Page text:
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Free-floating planet mass function from MOA-II 9-year survey toward the Galactic bulge

Presentation #402.01 in the session 0, 2, 3, N Stars.

Published onApr 03, 2024
Free-floating planet mass function from MOA-II 9-year survey toward the Galactic bulge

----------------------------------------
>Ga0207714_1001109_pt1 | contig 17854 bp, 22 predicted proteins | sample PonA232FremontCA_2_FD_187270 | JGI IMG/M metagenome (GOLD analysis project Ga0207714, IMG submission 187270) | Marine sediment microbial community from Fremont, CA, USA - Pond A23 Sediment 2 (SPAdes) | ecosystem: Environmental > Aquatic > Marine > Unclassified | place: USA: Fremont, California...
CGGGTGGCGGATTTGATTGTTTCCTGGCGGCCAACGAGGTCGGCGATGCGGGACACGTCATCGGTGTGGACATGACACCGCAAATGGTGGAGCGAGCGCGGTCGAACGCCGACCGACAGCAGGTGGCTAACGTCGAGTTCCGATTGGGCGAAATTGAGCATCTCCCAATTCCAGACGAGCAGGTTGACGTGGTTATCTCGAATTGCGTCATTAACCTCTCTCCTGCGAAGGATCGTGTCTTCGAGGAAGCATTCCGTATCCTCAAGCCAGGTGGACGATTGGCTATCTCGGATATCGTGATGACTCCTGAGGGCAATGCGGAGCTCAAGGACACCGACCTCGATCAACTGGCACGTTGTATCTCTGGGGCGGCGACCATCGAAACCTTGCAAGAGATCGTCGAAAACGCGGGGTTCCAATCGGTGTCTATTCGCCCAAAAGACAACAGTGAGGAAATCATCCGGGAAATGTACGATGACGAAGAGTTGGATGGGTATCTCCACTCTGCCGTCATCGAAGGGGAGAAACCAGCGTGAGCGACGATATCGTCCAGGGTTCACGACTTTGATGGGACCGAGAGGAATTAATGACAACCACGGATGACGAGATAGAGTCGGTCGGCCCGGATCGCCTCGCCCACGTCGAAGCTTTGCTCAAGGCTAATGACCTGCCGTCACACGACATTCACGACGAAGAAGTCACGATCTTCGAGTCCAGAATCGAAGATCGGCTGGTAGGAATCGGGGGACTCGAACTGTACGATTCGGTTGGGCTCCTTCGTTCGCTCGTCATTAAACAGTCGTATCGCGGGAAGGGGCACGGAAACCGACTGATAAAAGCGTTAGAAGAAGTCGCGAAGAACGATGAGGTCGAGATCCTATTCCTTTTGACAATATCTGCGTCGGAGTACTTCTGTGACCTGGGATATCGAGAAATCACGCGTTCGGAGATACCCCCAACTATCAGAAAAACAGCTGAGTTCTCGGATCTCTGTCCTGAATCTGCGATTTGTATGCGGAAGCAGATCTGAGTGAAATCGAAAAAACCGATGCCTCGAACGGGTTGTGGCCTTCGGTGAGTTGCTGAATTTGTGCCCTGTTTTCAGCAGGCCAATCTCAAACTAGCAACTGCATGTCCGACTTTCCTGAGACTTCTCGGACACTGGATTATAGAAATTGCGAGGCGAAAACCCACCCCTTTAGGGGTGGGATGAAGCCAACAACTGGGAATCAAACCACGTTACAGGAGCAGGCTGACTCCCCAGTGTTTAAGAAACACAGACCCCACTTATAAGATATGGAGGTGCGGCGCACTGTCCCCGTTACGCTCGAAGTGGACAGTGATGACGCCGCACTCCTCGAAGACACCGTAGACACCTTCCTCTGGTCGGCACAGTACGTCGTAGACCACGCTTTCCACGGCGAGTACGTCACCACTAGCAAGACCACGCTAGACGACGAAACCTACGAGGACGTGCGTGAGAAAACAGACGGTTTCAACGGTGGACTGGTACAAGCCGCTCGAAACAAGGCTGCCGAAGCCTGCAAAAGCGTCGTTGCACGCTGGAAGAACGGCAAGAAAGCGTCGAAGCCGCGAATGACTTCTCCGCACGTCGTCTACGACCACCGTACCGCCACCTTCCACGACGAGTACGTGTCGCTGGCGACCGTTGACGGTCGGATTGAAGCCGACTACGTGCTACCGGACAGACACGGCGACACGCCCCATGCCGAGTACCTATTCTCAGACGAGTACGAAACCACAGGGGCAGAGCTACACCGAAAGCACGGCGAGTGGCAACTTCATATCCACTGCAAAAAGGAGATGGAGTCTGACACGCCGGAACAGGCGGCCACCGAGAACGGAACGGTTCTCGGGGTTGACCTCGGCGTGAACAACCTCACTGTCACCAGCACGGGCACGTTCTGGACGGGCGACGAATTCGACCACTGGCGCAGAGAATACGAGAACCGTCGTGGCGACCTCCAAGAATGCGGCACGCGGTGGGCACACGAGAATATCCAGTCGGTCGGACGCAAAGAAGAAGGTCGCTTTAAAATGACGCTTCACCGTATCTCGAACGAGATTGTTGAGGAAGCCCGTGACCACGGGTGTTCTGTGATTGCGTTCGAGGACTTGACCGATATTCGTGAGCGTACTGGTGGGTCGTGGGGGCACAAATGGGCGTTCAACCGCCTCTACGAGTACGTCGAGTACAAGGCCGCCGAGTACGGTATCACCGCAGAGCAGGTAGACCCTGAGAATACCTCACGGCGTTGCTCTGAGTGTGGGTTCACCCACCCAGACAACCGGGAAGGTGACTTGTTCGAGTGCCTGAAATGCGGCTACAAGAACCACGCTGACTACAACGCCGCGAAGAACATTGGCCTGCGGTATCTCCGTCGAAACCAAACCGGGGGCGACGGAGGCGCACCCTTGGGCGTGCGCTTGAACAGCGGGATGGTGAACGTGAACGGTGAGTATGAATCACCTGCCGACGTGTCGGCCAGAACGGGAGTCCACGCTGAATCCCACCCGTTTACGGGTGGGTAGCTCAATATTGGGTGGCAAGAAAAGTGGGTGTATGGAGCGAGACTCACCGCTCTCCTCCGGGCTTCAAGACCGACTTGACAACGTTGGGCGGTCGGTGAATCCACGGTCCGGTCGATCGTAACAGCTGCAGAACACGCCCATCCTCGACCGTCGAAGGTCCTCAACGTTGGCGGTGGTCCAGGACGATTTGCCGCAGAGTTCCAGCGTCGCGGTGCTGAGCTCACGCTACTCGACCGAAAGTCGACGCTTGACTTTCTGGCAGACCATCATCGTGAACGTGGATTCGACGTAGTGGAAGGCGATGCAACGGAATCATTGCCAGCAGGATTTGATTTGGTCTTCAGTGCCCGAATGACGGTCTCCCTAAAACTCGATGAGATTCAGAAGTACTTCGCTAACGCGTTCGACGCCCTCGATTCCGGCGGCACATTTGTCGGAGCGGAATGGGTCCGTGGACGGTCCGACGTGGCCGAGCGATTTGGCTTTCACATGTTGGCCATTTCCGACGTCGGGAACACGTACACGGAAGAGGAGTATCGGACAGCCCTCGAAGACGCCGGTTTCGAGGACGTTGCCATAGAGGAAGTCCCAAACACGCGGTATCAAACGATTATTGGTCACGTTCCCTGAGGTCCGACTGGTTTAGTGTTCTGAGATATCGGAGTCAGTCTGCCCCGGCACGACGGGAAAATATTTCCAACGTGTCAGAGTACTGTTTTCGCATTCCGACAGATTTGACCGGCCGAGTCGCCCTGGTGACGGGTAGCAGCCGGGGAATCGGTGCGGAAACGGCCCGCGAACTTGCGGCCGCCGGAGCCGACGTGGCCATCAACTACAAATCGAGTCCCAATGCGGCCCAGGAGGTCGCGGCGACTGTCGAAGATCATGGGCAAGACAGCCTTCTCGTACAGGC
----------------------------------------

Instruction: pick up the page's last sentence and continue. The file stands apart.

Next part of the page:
Free-floating planets (FFPs) are planetary-mass objects that exist alone without a host star, and the majority of them are thought to be planets that formed around a star and were then ejected from the system due to gravitational interactions with other planets or a companion star in the system. Although discoveries of young FFP candidates with more than Jupiter mass have been reported by direct imaging, less massive or older planets can only be detected by gravitational microlensing. The Microlensing Observations in Astrophysics (MOA) group has been conducting microlensing surveys toward the Galactic bulge since 2006 using the 1.8 m MOA-II telescope in New Zealand that mounts a wide-field camera with a field of view of 2.2 deg2. In this study, we analyzed ~260,000 images taken by MOA over 9-years from 2006 to 2014, and identified and selected 3,554 microlensing events with certain criteria. Seven of them are FFP candidate events with tE < 0.5 days, where tE is the Einstein radius crossing time which is proportional to the square root of the lens mass. In particular, MOA-9y-5919 is the second shortest tE event so far with tE = 0.057 ± 0.016 days, and the second terrestrial-mass FFP candidate. The parameter distribution of these short events can be well modeled by a power-law mass function, dN/dlogM = 2.18+0.52-1.40 (M / 8 MEarth)-α dex-1 star-1 with α = 0.96+0.47-0.27 for M < 0.02 MSun. Comparing this mass function to the mass function of bound planets indicates that FFPs are an order of magnitude more than the bound planets at Earth masses, but fewer than bound planets at Jupiter masses. This implies that lower-mass planets are more likely to be ejected from a planetary system.

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